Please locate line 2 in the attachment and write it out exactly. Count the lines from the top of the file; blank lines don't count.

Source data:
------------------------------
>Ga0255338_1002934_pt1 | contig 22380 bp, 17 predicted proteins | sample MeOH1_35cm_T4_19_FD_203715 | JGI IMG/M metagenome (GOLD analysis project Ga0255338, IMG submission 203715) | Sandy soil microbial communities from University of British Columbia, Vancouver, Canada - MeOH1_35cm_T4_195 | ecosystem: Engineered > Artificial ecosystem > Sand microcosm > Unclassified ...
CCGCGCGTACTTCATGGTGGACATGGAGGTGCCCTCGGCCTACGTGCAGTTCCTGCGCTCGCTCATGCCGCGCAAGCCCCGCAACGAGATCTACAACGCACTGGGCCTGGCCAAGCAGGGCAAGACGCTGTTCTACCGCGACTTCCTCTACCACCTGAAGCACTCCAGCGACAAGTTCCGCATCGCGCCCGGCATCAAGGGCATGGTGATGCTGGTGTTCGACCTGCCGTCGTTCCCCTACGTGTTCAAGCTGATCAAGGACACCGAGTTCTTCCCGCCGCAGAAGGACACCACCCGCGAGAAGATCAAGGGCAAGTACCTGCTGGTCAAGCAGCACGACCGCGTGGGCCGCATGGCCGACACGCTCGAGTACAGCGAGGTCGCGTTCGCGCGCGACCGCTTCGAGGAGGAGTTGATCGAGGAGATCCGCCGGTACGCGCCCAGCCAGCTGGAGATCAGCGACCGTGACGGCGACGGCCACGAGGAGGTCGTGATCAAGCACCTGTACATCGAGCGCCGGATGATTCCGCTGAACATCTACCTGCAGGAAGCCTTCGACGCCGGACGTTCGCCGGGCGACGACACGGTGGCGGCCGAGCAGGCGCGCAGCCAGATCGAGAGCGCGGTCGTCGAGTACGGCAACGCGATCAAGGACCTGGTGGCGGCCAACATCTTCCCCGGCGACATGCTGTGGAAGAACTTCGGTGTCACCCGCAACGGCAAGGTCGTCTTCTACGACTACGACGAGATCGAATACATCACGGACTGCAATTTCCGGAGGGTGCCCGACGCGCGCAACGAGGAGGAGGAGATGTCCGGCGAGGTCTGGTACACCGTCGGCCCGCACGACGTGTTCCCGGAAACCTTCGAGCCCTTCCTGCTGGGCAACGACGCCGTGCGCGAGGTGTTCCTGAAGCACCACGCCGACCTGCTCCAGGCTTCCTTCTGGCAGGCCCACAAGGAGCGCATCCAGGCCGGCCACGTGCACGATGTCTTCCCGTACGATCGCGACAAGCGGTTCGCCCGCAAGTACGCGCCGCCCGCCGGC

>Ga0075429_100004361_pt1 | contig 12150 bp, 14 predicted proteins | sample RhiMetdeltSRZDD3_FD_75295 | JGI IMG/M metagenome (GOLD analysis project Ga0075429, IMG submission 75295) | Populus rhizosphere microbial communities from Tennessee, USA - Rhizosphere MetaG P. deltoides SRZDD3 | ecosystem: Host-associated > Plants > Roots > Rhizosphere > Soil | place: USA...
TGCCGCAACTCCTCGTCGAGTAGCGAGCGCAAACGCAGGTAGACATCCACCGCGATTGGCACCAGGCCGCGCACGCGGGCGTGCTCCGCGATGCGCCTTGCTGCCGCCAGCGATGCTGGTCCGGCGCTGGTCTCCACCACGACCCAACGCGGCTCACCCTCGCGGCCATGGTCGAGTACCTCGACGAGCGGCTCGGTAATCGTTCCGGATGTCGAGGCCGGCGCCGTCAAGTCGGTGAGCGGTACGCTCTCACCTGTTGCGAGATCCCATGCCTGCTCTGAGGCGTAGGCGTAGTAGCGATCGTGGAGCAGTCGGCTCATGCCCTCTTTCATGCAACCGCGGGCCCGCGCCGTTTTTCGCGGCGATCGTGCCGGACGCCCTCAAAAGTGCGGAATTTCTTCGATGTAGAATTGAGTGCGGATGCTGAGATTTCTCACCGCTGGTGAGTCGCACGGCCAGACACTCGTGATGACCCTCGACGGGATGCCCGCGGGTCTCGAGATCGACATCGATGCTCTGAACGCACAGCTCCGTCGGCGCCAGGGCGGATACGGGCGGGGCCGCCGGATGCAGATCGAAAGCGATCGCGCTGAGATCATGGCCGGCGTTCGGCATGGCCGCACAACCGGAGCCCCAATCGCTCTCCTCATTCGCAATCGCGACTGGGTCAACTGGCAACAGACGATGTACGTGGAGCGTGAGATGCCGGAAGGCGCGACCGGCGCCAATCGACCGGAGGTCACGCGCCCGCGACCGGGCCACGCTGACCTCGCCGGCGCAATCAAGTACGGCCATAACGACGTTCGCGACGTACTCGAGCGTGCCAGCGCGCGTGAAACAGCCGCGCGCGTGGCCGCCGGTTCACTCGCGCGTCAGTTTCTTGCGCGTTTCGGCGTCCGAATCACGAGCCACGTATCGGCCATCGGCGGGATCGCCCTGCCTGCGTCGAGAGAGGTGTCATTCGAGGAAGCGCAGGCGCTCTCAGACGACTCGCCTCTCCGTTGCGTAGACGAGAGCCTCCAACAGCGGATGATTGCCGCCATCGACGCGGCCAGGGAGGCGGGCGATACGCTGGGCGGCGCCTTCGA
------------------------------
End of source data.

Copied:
CCGCGCGTACTTCATGGTGGACATGGAGGTGCCCTCGGCCTACGTGCAGTTCCTGCGCTCGCTCATGCCGCGCAAGCCCCGCAACGAGATCTACAACGCACTGGGCCTGGCCAAGCAGGGCAAGACGCTGTTCTACCGCGACTTCCTCTACCACCTGAAGCACTCCAGCGACAAGTTCCGCATCGCGCCCGGCATCAAGGGCATGGTGATGCTGGTGTTCGACCTGCCGTCGTTCCCCTACGTGTTCAAGCTGATCAAGGACACCGAGTTCTTCCCGCCGCAGAAGGACACCACCCGCGAGAAGATCAAGGGCAAGTACCTGCTGGTCAAGCAGCACGACCGCGTGGGCCGCATGGCCGACACGCTCGAGTACAGCGAGGTCGCGTTCGCGCGCGACCGCTTCGAGGAGGAGTTGATCGAGGAGATCCGCCGGTACGCGCCCAGCCAGCTGGAGATCAGCGACCGTGACGGCGACGGCCACGAGGAGGTCGTGATCAAGCACCTGTACATCGAGCGCCGGATGATTCCGCTGAACATCTACCTGCAGGAAGCCTTCGACGCCGGACGTTCGCCGGGCGACGACACGGTGGCGGCCGAGCAGGCGCGCAGCCAGATCGAGAGCGCGGTCGTCGAGTACGGCAACGCGATCAAGGACCTGGTGGCGGCCAACATCTTCCCCGGCGACATGCTGTGGAAGAACTTCGGTGTCACCCGCAACGGCAAGGTCGTCTTCTACGACTACGACGAGATCGAATACATCACGGACTGCAATTTCCGGAGGGTGCCCGACGCGCGCAACGAGGAGGAGGAGATGTCCGGCGAGGTCTGGTACACCGTCGGCCCGCACGACGTGTTCCCGGAAACCTTCGAGCCCTTCCTGCTGGGCAACGACGCCGTGCGCGAGGTGTTCCTGAAGCACCACGCCGACCTGCTCCAGGCTTCCTTCTGGCAGGCCCACAAGGAGCGCATCCAGGCCGGCCACGTGCACGATGTCTTCCCGTACGATCGCGACAAGCGGTTCGCCCGCAAGTACGCGCCGCCCGCCGGC